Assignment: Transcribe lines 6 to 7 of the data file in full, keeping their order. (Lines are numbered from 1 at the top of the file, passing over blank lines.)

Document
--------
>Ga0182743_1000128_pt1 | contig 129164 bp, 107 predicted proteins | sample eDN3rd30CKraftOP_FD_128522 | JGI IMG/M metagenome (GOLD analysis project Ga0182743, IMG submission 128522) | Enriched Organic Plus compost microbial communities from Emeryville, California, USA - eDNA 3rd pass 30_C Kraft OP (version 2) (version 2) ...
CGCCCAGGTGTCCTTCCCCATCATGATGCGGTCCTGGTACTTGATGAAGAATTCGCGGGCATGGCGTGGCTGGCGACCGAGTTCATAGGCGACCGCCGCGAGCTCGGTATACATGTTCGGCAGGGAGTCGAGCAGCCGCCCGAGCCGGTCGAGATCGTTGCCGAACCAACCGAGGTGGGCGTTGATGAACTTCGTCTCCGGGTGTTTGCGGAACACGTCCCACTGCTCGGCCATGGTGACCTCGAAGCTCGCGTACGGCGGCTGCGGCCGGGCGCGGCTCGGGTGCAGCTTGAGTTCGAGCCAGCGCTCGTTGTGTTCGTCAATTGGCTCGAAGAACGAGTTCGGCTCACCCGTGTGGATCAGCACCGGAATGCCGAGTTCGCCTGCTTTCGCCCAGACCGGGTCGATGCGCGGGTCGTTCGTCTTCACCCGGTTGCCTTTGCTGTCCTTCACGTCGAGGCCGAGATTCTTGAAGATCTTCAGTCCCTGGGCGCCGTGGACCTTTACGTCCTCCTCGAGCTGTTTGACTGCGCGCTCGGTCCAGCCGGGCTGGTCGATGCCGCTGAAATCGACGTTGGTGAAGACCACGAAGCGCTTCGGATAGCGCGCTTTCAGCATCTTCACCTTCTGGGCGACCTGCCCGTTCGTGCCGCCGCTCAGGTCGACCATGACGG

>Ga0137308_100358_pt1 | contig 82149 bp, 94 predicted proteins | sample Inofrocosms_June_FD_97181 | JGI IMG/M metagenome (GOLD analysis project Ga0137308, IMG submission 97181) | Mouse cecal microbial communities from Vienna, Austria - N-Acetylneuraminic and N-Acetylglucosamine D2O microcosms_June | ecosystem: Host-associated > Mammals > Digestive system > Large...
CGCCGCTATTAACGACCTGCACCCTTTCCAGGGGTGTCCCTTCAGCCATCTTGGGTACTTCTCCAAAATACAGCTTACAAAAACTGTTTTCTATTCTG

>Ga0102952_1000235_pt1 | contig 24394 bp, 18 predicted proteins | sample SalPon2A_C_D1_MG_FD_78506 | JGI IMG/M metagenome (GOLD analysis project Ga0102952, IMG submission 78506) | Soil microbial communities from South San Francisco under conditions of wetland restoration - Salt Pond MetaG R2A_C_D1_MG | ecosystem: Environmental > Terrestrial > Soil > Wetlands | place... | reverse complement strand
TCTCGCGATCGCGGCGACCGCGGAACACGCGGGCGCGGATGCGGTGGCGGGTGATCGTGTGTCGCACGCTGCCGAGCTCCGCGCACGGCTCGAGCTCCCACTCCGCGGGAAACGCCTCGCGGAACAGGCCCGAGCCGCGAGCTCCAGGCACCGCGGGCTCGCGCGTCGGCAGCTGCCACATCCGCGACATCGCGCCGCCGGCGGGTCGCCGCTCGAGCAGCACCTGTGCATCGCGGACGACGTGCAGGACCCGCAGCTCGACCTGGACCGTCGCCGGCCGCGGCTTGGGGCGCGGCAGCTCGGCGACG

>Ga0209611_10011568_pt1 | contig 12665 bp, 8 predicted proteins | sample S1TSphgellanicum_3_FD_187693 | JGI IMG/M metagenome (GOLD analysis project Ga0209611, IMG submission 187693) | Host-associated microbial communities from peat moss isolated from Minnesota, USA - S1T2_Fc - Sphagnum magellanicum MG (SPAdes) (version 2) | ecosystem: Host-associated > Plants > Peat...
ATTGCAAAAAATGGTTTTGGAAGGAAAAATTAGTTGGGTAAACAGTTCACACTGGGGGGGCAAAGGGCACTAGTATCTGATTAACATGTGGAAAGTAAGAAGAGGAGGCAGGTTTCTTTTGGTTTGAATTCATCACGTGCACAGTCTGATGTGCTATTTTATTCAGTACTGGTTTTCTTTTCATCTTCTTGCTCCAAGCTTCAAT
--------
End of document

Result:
TCTCGCGATCGCGGCGACCGCGGAACACGCGGGCGCGGATGCGGTGGCGGGTGATCGTGTGTCGCACGCTGCCGAGCTCCGCGCACGGCTCGAGCTCCCACTCCGCGGGAAACGCCTCGCGGAACAGGCCCGAGCCGCGAGCTCCAGGCACCGCGGGCTCGCGCGTCGGCAGCTGCCACATCCGCGACATCGCGCCGCCGGCGGGTCGCCGCTCGAGCAGCACCTGTGCATCGCGGACGACGTGCAGGACCCGCAGCTCGACCTGGACCGTCGCCGGCCGCGGCTTGGGGCGCGGCAGCTCGGCGACG

>Ga0209611_10011568_pt1 | contig 12665 bp, 8 predicted proteins | sample S1TSphgellanicum_3_FD_187693 | JGI IMG/M metagenome (GOLD analysis project Ga0209611, IMG submission 187693) | Host-associated microbial communities from peat moss isolated from Minnesota, USA - S1T2_Fc - Sphagnum magellanicum MG (SPAdes) (version 2) | ecosystem: Host-associated > Plants > Peat...